Tuesday, October 15, 2013

About movies and books

Cinema audience in the 1940s, you could even smoke in the movies back then!
This past Sunday, we had the pleasure of seeing the film Any Day Now. From the sound of the applause after the film, I think most everyone enjoyed it. John Anderson, in his discussion prior to the viewing, told us that film festival audiences loved the film and it seems our membership did too. He also said that critics weren't as enthusiastic and felt the film was a bit melodramatic.

The discussion after the film centered mostly on adoption laws in previous years and how unfair they were. It seems we've come a long way from the 1970s, the time period of Any Day Now.

Our next film, Le Havre will be shown Oct. 27. It's the story of a shoeshiner who tries to save an immigrant child in the French port city Le Havre. I have a feeling it's going to be good because of that dog peaking around the corner. Study up on your French for this one, but of course there will be subtitles if your French is a little rusty.

John has come up with some questions to ponder as we view this upcoming film.

1.  In what way does the town of La Havre become a character in the film.

2. Both LA HAVRE and ANY DAY NOW depict young people endangered by the arms of the State, and the efforts of adults to save them.  How do the films differ in terms of how they approach the subject.

3.  How does the film's photography, acting, production design, and editing eschew the realist aesthetic we associate with movies concerning working class life.  Why did the director, Aki Kaurismaki decide to do this?

Please stay for the discussion after the film. It's always interesting to hear everyone's comments.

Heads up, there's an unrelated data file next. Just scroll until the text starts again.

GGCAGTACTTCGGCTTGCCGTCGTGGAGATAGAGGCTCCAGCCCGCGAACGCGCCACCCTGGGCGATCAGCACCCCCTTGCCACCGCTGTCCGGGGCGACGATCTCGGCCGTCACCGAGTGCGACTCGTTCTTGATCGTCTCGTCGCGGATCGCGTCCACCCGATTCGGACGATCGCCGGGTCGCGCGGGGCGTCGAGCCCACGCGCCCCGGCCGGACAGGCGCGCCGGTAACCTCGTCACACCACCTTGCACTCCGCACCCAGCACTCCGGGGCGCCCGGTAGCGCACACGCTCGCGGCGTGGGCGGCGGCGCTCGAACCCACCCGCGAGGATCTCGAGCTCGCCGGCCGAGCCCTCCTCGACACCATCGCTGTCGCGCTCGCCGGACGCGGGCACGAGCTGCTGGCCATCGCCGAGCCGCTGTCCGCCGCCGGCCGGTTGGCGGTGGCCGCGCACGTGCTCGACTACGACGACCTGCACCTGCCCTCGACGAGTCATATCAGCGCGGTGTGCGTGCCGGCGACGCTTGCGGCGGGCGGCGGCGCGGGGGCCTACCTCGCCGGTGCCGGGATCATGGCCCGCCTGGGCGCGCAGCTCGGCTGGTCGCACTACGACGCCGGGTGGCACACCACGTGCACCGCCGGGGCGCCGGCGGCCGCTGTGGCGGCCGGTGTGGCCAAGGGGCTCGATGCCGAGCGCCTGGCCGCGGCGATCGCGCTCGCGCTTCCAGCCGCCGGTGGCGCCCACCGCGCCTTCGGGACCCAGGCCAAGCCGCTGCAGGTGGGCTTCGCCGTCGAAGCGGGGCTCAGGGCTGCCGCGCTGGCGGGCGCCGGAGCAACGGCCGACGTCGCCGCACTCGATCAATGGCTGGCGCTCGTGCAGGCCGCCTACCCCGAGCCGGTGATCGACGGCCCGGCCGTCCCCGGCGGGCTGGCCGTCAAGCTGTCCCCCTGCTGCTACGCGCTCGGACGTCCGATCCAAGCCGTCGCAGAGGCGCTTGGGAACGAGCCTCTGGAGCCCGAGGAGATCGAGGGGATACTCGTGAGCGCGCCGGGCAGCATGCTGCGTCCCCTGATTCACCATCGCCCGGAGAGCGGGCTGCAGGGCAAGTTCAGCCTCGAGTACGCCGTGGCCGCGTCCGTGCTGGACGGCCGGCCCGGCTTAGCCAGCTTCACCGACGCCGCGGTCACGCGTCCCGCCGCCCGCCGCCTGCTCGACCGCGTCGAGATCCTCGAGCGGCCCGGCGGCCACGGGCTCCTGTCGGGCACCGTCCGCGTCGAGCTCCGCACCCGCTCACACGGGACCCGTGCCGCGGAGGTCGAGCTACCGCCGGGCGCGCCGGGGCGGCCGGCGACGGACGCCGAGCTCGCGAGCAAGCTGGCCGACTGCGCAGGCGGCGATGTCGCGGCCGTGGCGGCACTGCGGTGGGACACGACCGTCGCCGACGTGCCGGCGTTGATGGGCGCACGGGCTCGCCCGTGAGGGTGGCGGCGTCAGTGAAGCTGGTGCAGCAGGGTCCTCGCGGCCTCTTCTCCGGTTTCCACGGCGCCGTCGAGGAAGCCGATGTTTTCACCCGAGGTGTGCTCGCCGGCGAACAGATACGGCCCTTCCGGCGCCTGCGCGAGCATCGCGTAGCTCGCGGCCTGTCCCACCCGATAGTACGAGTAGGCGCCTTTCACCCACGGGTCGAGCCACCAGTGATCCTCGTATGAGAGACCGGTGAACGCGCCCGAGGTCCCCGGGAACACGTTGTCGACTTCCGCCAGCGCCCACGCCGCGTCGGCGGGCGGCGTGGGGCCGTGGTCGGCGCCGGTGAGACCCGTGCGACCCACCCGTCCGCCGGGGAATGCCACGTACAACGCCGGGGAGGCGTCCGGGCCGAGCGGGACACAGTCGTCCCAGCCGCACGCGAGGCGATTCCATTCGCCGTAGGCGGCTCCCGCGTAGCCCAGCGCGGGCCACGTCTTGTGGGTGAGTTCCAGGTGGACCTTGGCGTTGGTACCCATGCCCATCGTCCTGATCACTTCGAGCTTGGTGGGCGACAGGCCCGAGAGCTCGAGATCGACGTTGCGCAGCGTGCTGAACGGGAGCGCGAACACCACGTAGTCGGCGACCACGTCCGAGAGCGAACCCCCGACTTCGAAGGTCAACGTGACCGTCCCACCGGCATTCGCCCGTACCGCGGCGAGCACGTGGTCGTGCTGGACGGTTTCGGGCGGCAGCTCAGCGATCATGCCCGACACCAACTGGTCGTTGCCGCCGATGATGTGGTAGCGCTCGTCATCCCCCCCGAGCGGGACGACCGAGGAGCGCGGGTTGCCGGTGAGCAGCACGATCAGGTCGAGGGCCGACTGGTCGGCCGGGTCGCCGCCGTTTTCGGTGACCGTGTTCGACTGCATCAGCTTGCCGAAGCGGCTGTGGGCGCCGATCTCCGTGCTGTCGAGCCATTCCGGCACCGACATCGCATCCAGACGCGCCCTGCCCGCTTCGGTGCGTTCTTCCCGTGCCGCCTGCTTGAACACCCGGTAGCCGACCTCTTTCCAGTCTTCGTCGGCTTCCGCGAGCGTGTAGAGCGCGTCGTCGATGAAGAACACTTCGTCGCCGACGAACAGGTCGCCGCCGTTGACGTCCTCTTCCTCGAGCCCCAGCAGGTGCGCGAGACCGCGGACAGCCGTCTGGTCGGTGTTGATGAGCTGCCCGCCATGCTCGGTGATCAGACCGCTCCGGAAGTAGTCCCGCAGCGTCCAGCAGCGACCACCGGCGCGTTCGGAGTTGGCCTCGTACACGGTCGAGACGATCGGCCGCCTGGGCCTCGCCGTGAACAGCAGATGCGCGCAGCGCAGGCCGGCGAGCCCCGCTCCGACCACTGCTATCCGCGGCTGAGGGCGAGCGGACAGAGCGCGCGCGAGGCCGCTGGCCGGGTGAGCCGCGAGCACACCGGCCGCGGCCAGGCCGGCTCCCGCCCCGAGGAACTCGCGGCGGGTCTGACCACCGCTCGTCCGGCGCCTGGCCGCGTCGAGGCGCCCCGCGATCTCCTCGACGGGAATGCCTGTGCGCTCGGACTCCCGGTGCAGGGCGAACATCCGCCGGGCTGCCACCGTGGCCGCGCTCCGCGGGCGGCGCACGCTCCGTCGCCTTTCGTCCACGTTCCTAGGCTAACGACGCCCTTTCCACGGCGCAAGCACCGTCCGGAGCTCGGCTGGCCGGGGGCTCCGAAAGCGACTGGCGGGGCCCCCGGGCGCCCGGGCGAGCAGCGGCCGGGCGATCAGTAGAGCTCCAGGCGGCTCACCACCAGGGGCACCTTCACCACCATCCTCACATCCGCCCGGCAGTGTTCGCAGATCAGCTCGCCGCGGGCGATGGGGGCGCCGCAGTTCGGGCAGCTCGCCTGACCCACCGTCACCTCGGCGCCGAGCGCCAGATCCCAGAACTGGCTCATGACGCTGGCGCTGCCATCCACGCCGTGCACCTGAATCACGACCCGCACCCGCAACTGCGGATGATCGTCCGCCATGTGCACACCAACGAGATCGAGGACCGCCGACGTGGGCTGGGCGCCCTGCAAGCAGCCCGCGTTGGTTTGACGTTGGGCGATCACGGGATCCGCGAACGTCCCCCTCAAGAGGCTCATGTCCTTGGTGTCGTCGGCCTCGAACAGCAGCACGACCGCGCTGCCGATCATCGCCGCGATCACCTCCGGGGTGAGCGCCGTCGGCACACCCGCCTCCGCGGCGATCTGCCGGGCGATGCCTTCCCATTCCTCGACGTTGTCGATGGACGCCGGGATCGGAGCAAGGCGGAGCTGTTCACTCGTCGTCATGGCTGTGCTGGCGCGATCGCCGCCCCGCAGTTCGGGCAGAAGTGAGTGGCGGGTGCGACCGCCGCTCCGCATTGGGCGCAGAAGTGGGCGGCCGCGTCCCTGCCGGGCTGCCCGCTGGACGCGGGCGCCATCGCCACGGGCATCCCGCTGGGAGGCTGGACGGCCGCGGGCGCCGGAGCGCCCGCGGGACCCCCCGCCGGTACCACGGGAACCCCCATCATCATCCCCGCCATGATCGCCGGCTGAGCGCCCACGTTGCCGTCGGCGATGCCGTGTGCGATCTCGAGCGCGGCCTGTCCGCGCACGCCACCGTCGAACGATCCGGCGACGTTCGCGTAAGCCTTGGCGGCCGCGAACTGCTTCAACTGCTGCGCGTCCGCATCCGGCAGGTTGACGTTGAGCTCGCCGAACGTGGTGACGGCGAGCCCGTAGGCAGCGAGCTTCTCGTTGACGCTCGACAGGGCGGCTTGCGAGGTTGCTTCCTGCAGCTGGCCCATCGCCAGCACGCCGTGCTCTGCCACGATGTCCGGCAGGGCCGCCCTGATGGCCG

Critics Corner

About Time

New members Jane and Jeff Gorman from Carlsbad, took advantage of the club perk of viewing previews of new films. They recently saw About Time in San Marcos. Here are Jane's comments:

If you love "Ground Hog Day" and a coming of age movie featuring a deep father-son bond and portrayed by excellent English actors, then you will find this beautifully shot, well written piece of cinema fun, light-hearted and eventually wringing emotion from the depths of your memory.  It has much the same rhythm of the "Best Marigold Hotel", a little slow at times, but alive with excellent acting combined with an excellent musical tract and a total get-away to the coast of England during the summer.  Your patience with the plot development will be rewarded with an evening well spent at the cinema.


Reviewed by club member, Gail Brown
A true story of the competition between two race car drivers in the mid 70s and the horrific car crash that almost took the life of one of them. Rated R for some nudity, I suspect. 
-That Chris Hemsworth (Star Trek, Avengers) reminds me of a young Brad Pitt...one of those actors that are a pleasure to look at!! He plays the playboy, James Hunt.
-Daniel Bruhl plays Niki Lauda, a very serious and competitive racer.
-Well directed by Ron Howard, produced by Brian Grazer and of course great edge-of-your-seat racing scenes.
-Most reviewers and the two of us gave it around a 7.5 to an 8.
-Racing scenes were exciting and well done, but I think I wanted more character development.
-Not a "must see" but all-in-all an entertaining movie.

Book Nook
Every now and then, I'll include an interesting book that pertains to film. I received this one as a gift from a friend who really knows my interests. 

This book, The Film Snob's Dictionary by David Kamp and Lawrence Levi is a handy reference guide for the sort of movie obsessive for whom the actual enjoyment of motion pictures is but a side dish to the accumulation of arcane knowledge about them.
It's in dictionary format containing actors, films, directors, etc. There's lots of information about very obscure films that I've never heard of, the type of trivia that would be welcome at any cocktail party. 

If you loved or hated Any Day Now, leave a comment below and let us know what you think. Or leave a comment about anything - films, books, past showings, future showings, whatever's on your mind. We'd love to hear from you.
See you on the 27th. 




  1. I concur on ABOUT TIME. It exudes a loving aura about it and refrains from using the time travel gimmick for contrived plot complications.

    THE FILM SNOBS DICTIONARY is part of a series of pop culture guides for those seeking hipster cred. For Sunday, read the entries on Robert Bresson, Carl Dreyer, Jean Pierre Melville, and Yasujiro Ozu. Better yet, see their movies!

  2. The guy with the cigarette in the theater was taking quite a risk. Smoking was generally banned in movie theaters due to the flammable nature of the nitrate used in film prints up until the 1950s

  3. The ladies with the hats wouldn't be welcome either in today's theatres!!!